Criminal Justice

Ryan Says House Will Vote on Criminal Justice Reform Bills in September

Paul Ryan says he intends to get six criminal justice bills to the floor of the House in September. The House Judiciary Committee has already advanced four.

|

SHAWN THEW/EPA/Newscom

The House will consider a package of six criminal justice reform bills in September, House Speaker Paul Ryan said in an interview with NPR's Steve Inskeep on Friday.

As I reported earlier this week, the timeline for getting criminal justice reform bills through Congress this year is getting increasingly short, with the summer recess about to start, followed by an all-consuming election season.

But Ryan, who has promised to give floor time this year to a package of criminal justice bills advanced by the House Judiciary Committee, said the House is working to get the package finished and ready for votes in September.

When asked by Inskeep if there was a double standard in the current response to opioid overdoses in largely white communities, compared with the draconian drug laws passed to combat crack cocaine in black communities in the '80s and '90s, Ryan responded:

No, I think you need to complement this with criminal justice reform. I agree with that, as well. That's something we're working on for September. We've got four bills on criminal justice reform already out of the Judiciary Committee. We're looking at getting two more out. Just this week I set up a working group of members from both sides of the aisle to work on community policing ideas, training ideas, but also finishing the job on criminal justice reform so we can get all of those bills out to the floor in September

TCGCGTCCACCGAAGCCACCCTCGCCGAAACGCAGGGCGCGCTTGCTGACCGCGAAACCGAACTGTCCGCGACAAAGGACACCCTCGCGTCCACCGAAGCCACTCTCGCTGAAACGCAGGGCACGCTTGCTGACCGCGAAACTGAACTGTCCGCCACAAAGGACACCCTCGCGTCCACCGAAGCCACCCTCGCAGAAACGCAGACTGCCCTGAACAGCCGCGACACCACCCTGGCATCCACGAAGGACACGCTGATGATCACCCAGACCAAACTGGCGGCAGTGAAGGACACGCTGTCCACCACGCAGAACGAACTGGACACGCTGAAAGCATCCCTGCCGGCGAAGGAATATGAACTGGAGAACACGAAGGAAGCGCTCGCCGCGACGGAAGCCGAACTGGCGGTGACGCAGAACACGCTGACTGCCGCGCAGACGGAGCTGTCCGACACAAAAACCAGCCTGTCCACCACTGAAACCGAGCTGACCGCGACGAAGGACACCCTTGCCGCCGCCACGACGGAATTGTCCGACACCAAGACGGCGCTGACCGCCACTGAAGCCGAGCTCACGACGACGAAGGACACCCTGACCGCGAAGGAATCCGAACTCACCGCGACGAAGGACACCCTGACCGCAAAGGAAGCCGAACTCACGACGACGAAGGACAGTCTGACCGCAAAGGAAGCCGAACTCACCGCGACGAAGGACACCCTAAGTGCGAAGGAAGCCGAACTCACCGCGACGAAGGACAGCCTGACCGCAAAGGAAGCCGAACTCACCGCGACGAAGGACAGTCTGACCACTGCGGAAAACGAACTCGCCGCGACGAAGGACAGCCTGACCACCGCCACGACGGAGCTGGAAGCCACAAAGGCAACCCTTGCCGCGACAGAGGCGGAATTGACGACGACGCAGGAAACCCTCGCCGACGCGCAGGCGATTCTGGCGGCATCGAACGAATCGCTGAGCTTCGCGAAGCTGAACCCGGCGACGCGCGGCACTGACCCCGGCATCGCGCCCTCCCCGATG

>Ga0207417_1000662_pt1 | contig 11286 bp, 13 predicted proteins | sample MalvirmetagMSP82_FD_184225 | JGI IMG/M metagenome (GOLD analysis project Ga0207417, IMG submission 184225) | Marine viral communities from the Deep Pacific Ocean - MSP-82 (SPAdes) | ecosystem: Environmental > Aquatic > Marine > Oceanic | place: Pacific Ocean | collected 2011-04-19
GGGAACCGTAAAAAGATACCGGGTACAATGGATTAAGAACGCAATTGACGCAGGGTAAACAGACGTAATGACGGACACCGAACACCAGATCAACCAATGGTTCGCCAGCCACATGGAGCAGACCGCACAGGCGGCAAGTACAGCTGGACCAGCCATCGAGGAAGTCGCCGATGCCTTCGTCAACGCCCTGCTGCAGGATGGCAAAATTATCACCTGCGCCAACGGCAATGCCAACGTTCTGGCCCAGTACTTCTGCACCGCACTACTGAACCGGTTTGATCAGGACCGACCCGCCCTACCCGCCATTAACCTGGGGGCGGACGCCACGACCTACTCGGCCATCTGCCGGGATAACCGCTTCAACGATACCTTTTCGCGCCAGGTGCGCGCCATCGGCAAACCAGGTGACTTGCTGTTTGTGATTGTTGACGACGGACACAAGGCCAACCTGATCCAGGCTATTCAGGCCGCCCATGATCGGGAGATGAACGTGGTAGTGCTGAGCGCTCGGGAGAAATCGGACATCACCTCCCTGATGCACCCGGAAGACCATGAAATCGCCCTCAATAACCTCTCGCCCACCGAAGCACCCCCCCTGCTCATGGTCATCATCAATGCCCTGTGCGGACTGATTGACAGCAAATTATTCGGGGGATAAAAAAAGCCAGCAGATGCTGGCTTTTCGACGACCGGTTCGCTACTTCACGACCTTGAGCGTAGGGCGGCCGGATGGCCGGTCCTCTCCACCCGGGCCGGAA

So, opioid abuse is an epidemic in America. This was a fantastic effort of Republicans and Democrats coming together to solve this problem which, as you say, it's about treatment, it's about intervention, it's about recovery.

In the 1990s, to your first point, I think government, both Republicans and Democrats, overcompensated on our criminal code. And we went too far and there are disparities — crack cocaine vs. powder cocaine — there are clear disparities and more importantly, I think that we've learned there are better ways of dealing with some of these problems than locking up somebody for 20 or 30 years. You end up ruining their lives, ruining their families, hurting communities, and then when they try to re-enter into society, they're destitute.